First, let's note that in many places in Kentucky, important parts of that work is getting done. That kind of collaboration is what sets our high performance, high poverty schools apart. It's what makes our most exciting districts so exciting. I believe it's what has moved our students above national average in NAEP science and reading, and to national average in mathematics.
From a state perspective, the question is how we can get that to happen in many more places--in 174 districts and more than 1,200 schools--and how we can get it to happen faster.
Here are some things I think Kentucky is doing well to build that implementation:
- Networks. As we implement our new standards, the state model for capacity building is built on sustained collaboration. In regional networks, small groups of teachers from each district are coming together to explore the standards, plan ways to apply teaching strategies that can bring the standards to life, try them out, and then gather again to discuss the results, refine the approaches, and then try them again.
- Intervention. We've long had an accountability approach to low-performing schools that worked in most places, so that most schools placed in state assistance improved their work enough not to need it after two years or sometimes four. For the smaller set of persistently low-achieving schools, we've recently changes our approach. The Department has moved to more intensive assistance, focused on much deeper work with the teachers in those schools. Along with the assistance, state leaders have also dramatically increased public pressure on those schools and their districts, so that local efforts have also intensified. So far, I think we're seeing good early results from this stronger approach.
- Expansion. The regional networks reach a few teachers, but then depend on local leaders to find ways to spread the same opportunities more widely. At the Prichard Committee's fall meeting, we heard that some districts are doing that very well, but others are doing weaker work. We need additional ways to get all educators strong opportunities to build their skills.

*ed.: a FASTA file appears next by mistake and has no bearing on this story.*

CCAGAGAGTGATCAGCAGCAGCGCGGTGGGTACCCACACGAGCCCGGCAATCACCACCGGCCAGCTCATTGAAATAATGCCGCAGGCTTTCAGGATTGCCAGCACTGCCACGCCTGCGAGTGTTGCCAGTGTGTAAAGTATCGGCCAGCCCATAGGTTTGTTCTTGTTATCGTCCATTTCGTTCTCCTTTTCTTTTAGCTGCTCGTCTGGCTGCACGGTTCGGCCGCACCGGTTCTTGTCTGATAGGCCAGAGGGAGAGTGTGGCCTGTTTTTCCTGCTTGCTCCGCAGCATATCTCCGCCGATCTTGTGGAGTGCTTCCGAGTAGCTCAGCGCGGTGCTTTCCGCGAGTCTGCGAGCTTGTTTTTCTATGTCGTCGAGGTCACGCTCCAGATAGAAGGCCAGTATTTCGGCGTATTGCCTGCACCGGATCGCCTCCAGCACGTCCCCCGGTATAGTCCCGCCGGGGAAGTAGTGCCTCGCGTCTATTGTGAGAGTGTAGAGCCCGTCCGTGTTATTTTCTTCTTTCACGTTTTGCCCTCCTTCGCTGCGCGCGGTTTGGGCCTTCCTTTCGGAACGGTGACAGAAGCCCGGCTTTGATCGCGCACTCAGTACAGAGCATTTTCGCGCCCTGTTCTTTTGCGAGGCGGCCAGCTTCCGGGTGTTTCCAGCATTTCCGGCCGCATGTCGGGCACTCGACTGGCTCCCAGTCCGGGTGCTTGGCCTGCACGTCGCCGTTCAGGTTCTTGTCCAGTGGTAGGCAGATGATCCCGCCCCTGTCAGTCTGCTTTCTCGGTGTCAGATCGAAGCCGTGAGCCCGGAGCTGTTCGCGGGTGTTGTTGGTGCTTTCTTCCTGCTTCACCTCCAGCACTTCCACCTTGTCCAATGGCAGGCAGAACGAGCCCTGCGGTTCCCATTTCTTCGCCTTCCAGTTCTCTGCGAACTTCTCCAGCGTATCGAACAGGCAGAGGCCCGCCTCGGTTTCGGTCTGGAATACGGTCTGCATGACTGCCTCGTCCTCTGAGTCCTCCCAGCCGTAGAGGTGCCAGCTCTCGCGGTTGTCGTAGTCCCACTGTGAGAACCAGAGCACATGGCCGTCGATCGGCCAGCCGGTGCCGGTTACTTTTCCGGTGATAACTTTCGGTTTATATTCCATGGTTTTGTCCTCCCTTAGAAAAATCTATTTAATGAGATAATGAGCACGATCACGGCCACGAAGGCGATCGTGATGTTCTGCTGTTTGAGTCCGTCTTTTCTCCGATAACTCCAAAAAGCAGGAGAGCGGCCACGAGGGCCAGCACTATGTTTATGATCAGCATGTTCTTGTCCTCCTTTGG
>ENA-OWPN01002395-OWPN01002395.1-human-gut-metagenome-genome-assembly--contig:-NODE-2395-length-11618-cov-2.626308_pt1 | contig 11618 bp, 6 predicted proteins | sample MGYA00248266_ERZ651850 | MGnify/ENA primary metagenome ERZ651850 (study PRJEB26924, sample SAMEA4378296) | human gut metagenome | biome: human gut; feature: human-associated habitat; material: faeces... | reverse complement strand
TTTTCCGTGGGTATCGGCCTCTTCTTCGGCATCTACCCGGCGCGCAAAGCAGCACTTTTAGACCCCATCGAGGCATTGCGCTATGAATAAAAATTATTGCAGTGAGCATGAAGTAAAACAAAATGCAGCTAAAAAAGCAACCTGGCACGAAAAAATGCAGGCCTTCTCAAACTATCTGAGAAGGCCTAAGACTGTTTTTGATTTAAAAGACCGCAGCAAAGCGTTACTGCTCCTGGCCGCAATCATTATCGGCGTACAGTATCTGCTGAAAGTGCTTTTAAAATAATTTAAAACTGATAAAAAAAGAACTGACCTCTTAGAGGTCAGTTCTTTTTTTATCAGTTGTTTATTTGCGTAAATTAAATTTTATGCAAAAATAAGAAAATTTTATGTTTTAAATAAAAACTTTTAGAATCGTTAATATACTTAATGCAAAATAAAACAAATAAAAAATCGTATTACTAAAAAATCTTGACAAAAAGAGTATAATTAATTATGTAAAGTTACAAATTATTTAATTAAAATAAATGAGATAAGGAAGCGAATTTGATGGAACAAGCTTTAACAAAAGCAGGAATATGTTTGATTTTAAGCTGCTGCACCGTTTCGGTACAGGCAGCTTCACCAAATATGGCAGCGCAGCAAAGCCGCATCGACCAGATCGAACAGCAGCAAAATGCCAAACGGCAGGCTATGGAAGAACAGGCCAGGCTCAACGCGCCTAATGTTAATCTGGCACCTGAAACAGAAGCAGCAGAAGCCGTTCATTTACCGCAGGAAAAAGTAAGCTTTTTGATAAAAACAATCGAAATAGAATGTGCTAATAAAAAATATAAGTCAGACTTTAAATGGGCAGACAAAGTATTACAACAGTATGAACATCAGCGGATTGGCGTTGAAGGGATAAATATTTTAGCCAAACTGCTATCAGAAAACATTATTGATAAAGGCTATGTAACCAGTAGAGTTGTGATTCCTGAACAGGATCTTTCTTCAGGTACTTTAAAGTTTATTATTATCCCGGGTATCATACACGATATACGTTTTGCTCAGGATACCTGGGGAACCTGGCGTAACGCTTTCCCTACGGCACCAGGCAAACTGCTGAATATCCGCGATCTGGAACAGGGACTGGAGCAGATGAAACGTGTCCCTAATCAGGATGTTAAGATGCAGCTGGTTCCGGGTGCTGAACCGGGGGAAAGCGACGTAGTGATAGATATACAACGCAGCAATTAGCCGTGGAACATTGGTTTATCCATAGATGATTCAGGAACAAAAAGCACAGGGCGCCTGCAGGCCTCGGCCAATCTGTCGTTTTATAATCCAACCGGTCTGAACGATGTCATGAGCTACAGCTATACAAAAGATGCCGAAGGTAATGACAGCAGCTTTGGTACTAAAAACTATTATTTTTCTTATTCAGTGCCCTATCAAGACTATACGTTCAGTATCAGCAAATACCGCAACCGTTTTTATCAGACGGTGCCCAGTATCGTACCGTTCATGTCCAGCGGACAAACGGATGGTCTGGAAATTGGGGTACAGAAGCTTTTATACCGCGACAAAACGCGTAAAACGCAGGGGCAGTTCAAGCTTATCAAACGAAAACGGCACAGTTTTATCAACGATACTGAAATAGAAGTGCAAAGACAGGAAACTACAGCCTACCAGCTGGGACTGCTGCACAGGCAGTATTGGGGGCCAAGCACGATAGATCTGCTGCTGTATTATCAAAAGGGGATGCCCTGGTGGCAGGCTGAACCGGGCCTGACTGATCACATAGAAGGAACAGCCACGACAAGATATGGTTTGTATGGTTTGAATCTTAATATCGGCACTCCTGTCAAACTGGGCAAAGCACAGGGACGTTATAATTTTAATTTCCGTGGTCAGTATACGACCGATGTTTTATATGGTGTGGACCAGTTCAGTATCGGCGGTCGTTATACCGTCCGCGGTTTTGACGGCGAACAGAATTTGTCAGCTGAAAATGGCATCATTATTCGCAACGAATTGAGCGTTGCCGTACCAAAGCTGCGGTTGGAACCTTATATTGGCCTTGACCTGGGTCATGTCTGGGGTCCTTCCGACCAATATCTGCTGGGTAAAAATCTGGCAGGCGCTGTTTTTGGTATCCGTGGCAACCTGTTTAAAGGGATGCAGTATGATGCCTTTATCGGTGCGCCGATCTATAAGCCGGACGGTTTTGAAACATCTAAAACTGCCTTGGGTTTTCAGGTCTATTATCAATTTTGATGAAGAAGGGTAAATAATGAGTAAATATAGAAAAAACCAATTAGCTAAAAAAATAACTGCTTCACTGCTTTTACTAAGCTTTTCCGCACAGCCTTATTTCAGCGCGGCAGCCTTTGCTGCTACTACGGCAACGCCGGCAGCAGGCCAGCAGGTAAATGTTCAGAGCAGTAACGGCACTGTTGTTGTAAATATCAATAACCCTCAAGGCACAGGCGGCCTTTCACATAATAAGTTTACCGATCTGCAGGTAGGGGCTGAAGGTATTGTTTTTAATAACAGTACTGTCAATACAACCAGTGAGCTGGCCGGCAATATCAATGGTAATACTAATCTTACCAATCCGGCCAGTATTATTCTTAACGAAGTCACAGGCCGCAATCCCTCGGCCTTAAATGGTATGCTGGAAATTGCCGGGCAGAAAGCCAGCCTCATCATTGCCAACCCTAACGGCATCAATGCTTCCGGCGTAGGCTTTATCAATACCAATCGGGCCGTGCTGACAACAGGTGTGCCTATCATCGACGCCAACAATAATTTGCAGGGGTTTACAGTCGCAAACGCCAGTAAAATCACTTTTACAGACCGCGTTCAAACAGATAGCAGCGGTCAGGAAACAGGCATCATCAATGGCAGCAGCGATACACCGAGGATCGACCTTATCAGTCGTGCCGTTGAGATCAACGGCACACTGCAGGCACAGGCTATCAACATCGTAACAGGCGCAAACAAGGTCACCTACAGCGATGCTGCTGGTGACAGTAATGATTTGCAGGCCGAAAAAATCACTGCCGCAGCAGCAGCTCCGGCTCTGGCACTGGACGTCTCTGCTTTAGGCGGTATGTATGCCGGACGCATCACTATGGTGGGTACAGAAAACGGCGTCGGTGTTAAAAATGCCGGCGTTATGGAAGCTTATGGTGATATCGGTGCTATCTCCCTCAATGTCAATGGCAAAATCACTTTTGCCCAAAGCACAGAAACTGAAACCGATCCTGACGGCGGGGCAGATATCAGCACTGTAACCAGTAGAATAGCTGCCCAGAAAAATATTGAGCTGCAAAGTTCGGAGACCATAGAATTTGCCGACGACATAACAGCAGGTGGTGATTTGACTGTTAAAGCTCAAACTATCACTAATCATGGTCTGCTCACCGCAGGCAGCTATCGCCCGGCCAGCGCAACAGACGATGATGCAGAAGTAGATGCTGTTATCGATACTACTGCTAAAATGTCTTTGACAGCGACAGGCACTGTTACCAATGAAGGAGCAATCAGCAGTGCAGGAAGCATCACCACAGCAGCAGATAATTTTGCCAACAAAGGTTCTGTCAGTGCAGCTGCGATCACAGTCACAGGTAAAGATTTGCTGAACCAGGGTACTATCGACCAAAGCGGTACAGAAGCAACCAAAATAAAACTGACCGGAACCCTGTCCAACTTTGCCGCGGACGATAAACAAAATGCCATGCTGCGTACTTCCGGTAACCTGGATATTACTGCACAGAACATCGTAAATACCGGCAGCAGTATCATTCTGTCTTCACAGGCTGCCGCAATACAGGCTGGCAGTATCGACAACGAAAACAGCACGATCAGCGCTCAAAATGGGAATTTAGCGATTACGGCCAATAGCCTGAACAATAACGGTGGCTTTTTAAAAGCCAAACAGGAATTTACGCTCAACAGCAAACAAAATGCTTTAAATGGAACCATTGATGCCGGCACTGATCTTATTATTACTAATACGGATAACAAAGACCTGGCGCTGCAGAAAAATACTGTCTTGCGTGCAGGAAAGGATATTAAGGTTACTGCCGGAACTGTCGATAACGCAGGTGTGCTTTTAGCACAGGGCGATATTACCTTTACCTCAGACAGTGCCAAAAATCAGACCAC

- Time. Collaboration needs time, and time costs money. In the current fiscal situation, that's going to require courage all around. At the local level, it means doing more with less and doing the most important things first--and I believe that teacher growth is the most important priority for creating student growth. At the state level, it means restoring funding already cut, and moving beyond that to provide truly adequate funding for what we've asked teaches to do.
- Culture. We must move to a shared and intense agreement that professional learning communities are truly essential to effective educational practice. By professional learning communities, I mean the full definition: sustained shared effort that analyzes student work in relation to standards, plans effective instructional improvements, implements them, and repeats in an ongoing cycle of collaborative improvement.
That's why, to close the loop from yesterday's post, consequential accountability is both important and not enough. The central element we are working add, with some good progress and plenty more to go, is teacher implementation of sound strategies, built through sustained collaboration with colleagues.